The Challenge Problem approach provides students with an opportunity to demonstrate the application of accounting principles to solve various business scenarios. This approach is suitable for an introductory class, and can be incorporated on an exam with traditional multiple-choice questions. As an example, students are provided with financial data on a business deciding between two alternatives, such as leasing or buying. Based on analysis of the data, students should then determine the best course of action and be able to justify their decision in writing.

The case method is a technique that is easily integrated in an auditing class. Instructors can construct a case by obtaining facts on a specific company using publicly available financial statements and news reports. Even simpler, certain textbooks focus exclusively on auditing cases that can serve as a supplementary resource. Once the case is assigned, students answer a series of questions that require critical-thinking skills and judgment.

Another active-learning method that can foster higher-order thinking skills is forming small groups to foster peer-to-peer learning. Students will develop communication and interpersonal skills. Note that both the Challenge Problem approach and case studies can be done in a small group format.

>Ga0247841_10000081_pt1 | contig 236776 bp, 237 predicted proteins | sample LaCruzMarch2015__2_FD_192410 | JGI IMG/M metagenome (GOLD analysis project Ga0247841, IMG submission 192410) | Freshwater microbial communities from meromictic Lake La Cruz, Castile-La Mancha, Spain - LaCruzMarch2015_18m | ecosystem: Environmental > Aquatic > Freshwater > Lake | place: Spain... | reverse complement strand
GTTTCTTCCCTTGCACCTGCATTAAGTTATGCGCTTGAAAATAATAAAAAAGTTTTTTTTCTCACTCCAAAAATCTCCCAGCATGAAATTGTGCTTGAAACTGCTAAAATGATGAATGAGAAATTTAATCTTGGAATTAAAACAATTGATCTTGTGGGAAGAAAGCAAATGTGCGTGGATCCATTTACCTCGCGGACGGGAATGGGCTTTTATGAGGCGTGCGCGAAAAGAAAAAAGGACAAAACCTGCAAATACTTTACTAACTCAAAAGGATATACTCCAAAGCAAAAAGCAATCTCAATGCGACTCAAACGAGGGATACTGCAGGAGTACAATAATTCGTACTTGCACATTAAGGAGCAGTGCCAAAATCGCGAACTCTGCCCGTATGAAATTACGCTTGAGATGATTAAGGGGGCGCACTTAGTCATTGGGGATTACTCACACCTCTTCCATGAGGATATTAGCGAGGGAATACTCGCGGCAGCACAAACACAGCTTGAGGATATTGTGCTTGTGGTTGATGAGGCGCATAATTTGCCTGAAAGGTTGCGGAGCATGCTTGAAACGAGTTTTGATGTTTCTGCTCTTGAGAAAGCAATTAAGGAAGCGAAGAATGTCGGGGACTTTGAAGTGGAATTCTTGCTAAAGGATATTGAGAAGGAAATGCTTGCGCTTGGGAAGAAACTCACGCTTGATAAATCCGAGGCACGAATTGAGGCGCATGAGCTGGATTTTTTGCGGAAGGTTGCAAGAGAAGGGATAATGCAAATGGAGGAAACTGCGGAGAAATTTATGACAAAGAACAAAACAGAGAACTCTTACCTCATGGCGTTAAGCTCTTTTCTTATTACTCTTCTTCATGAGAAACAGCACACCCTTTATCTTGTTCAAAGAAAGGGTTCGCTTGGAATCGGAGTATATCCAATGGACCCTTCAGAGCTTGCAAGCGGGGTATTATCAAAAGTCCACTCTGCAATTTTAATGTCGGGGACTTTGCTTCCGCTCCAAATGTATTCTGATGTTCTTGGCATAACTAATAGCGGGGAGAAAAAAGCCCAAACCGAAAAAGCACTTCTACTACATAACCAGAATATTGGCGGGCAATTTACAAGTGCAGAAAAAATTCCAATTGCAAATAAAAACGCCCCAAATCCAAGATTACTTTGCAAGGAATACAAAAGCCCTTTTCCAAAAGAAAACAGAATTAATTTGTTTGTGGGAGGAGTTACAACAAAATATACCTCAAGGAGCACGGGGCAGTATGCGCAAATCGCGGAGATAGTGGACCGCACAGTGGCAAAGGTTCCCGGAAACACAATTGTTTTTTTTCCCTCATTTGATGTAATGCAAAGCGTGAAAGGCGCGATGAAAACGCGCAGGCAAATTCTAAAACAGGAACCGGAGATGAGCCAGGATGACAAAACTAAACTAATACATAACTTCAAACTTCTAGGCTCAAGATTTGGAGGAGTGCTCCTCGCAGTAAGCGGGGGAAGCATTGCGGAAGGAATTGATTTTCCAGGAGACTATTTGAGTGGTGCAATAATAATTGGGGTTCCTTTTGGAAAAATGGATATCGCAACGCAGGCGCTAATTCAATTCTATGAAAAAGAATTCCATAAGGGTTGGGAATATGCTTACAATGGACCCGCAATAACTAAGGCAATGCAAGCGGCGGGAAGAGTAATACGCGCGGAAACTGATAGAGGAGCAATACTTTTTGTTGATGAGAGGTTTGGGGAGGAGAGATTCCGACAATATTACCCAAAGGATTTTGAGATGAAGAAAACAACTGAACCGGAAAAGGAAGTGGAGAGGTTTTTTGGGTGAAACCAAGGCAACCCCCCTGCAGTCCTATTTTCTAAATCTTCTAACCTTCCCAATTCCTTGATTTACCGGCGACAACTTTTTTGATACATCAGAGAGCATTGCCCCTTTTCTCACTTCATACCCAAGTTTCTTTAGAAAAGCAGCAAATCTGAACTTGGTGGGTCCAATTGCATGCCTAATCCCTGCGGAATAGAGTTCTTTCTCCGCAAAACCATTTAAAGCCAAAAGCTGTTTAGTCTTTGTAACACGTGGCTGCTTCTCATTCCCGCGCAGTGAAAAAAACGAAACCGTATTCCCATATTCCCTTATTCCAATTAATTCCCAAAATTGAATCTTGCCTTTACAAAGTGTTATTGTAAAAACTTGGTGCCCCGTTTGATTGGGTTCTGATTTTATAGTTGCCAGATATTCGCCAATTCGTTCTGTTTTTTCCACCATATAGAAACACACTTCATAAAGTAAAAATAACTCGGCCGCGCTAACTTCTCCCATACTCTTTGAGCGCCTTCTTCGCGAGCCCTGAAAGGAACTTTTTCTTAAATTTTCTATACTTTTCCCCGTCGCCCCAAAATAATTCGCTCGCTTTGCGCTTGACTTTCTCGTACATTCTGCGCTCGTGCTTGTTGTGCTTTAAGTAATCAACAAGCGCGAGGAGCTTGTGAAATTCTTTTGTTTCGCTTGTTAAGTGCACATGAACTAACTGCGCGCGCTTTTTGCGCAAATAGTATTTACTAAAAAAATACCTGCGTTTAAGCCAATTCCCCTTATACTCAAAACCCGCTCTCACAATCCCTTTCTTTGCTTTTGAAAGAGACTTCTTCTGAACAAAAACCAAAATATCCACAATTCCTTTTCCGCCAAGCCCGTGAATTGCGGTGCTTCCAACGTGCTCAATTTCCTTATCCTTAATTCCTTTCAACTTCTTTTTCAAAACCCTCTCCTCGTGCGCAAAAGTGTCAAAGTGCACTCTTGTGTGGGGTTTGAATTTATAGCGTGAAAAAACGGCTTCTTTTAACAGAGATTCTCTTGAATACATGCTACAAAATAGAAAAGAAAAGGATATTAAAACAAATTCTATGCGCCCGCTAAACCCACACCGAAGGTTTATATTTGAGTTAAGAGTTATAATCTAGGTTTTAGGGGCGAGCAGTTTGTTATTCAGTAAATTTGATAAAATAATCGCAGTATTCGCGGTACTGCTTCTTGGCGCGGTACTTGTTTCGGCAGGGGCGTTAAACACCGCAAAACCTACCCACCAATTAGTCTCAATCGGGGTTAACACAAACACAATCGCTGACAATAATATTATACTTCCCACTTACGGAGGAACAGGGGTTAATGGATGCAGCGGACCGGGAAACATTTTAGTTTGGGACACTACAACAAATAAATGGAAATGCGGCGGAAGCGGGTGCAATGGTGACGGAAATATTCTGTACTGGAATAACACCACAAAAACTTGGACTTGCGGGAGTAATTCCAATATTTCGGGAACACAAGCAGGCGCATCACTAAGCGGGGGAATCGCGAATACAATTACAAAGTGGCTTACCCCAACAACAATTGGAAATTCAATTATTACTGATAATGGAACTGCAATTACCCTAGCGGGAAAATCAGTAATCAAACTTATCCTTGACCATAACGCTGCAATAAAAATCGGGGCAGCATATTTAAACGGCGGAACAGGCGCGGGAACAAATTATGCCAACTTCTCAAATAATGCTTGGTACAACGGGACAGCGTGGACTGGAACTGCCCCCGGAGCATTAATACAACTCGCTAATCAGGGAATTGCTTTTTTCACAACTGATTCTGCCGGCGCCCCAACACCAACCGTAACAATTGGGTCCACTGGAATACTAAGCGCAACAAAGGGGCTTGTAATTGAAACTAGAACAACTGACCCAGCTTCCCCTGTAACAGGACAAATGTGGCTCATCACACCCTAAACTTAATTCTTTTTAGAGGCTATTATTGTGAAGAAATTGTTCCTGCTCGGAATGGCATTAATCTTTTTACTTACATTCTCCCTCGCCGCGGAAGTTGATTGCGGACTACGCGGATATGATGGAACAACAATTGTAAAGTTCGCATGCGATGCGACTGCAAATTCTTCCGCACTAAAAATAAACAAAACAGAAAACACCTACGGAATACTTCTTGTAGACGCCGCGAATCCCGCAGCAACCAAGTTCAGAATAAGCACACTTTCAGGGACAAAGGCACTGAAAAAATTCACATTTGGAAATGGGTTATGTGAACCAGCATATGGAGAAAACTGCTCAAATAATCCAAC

Integrating higher-order thinking activities in the classroom must be complemented with effective assessments and student feedback. Instructors should apply specific criteria linked to the quality of higher-order thinking when providing feedback.5 As the demand for higher-order thinking skills continues to grow, it is incumbent upon accounting educators to assist their students in developing these important skills.  
 
1 B. M. Taylor, “Paths to Profession: Schools, Businesses Focus on Critical Thinking,” The Wall Street Journal, 1-5 (2010).
2 S. Freeman, S. L. Eddy, M. McDonough, M. K. Smith, N. Okoroafor, H. Jordt, and M. P. Wenderoth, “Active Learning Increases Student Performance in Science, Engineering, and Mathematics,”
Proceedings of the National Academy of Sciences, 111(23), 8410-8415 (2014).
3 M. Young and D. L. Warren, “Encouraging the Development of Critical Thinking Skills in the Introductory Accounting Courses Using the Challenge Problem Approach,”
Issues in Accounting Education, 26(4), 859-881 (2011).
4 Ibid.
5 S. M. Brookhart, How to Assess Higher-Order Thinking Skills in Your Classroom (2010).


Elizabeth A. Gordon, CPA, PhD, is an associate professor of accounting and Merves Fellow at the Fox School of Business at Temple University. She can be reached at egordon@temple.edu.
 
Cory Ng, CPA, DBA, CGMA, is an assistant professor of instruction in accounting at the Fox School of Business at Temple University and a member of the Pennsylvania CPA Journal Editorial Board. He can be reached at cory.ng@temple.edu.